I think I’d want to pick his brain about his recording techniques and how he managed to make Electric Ladyland. It’s another high-up-there album for me. I’d really want to know the process that went into making that album. For him to get to release that project, I know he had to fight with producers and managers to be as creative as he was on that. They were always trying to steer him a bit more of an accessible direction and that album was sort of like a middle ground. He definitely went out on some tangents but there’s still jams we all know and love on there too. I would like to know how that came together.
That’s the best Jimi album by far. So good.
Absolutely. It’s amazing. It’s just such a departure from the classic albums we all love and it just has some really, really cool moments on it.
Honestly, I wasn’t even a huge Jimi fan until I heard that record for the first time and just thought, “Oh my god. What is this?!”
Yeah, man. And that studio, as I’m sur you know, is still a thing. The Roots, Erykah Badu and D’Angelo all recorded in there. A lot of the jams I’m still listening to now are still being made in that space which is really cool.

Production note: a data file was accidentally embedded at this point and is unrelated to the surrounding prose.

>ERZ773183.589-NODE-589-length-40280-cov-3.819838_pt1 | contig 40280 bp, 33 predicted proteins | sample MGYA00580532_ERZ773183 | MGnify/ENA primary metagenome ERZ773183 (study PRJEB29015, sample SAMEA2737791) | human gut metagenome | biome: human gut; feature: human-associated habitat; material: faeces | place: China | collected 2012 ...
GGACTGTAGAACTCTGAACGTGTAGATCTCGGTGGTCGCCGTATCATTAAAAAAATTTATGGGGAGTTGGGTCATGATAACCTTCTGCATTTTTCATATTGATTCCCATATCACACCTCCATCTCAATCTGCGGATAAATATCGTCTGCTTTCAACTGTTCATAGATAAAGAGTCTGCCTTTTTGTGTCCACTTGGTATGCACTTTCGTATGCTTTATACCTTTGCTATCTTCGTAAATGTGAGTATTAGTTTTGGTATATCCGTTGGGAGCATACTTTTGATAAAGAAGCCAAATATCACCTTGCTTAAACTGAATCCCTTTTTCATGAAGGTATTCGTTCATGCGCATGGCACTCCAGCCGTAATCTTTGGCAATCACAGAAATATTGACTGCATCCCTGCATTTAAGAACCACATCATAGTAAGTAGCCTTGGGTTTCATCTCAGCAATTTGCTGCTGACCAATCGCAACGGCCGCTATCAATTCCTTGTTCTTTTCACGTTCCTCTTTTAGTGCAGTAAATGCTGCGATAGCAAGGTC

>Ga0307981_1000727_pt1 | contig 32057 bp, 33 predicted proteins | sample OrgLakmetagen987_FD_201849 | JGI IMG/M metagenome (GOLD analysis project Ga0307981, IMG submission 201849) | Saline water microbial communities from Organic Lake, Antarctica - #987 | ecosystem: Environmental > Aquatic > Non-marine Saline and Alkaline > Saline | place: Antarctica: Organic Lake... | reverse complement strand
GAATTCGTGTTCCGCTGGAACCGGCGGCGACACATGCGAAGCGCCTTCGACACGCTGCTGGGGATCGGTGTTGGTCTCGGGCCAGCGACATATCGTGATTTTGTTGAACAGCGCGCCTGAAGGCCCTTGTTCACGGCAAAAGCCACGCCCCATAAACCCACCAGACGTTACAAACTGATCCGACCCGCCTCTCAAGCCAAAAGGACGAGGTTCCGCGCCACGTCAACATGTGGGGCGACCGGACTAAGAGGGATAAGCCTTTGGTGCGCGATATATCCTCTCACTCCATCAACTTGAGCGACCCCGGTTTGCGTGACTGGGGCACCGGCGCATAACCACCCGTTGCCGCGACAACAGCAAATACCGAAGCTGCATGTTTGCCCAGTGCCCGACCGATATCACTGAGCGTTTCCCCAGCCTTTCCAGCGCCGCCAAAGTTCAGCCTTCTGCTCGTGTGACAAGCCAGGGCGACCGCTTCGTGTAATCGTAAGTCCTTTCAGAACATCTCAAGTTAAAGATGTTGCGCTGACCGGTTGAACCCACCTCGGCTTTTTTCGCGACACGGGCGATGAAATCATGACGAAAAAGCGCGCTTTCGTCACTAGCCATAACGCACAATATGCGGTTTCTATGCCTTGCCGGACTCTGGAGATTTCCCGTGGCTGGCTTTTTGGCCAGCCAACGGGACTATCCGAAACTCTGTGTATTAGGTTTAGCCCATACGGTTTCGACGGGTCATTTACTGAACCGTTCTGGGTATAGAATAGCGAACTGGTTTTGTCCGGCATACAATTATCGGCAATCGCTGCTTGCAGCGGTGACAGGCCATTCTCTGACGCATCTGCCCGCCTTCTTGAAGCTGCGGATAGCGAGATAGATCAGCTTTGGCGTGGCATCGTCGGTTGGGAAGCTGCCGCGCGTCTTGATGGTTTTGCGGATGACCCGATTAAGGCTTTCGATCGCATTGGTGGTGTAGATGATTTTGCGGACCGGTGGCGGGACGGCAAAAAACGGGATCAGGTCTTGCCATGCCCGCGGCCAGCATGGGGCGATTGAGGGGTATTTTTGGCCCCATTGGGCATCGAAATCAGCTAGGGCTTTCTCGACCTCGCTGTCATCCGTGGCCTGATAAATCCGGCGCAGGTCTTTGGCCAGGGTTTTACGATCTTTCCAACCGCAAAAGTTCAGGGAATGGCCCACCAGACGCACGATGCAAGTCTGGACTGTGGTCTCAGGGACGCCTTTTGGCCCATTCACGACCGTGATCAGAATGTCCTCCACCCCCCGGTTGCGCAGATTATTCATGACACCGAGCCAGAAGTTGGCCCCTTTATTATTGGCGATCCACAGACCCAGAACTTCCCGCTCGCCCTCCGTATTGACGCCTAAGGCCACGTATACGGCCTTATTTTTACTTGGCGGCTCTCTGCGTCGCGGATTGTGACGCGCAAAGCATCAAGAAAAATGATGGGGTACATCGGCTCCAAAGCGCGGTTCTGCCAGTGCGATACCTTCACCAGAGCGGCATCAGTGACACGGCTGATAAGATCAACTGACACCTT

I just saw the Roots last week in Vancouver.
Oh man, you went to that?! Awesome. They’re such an amazing act. I’ve seen them twice, once at Plaza of Nations, outside and the second time was at the Commodore Ballroom. Both times were equally insane. Their ability as a band to go from their own material into cover tunes is amazing. As a DJ that’s something I’m inspired by because that’s the sort of multi-faceted direction you want to be able to go as a DJ.
3. Can you think of a movie that had an effect on the way you saw the world?
American Beauty for sure, was one. I’m going to stick with that one for now. There are movies that impacted me but in terms of things that genuinely rattled me it was that. That’s not even that old, either. I saw lots of other movies growing up that made me think but that one really stuck with me. I also had lots of friends sampling bits and pieces of the music from it over the years, which is cool.
4. The world is about to end and you get to escape to safety. You get to save one piece of physical culture to save for future survivors, from anywhere in the world, what are you going to save?
Do you want a single drum or a set? I’ll give you a drum-set as one thing if you want.
Yeah, let’s say that. I drum-set. I’d say a turntable but then you need all the records to go with it. But the beat dates back forever, the foundation of the music. Well, that and the voice.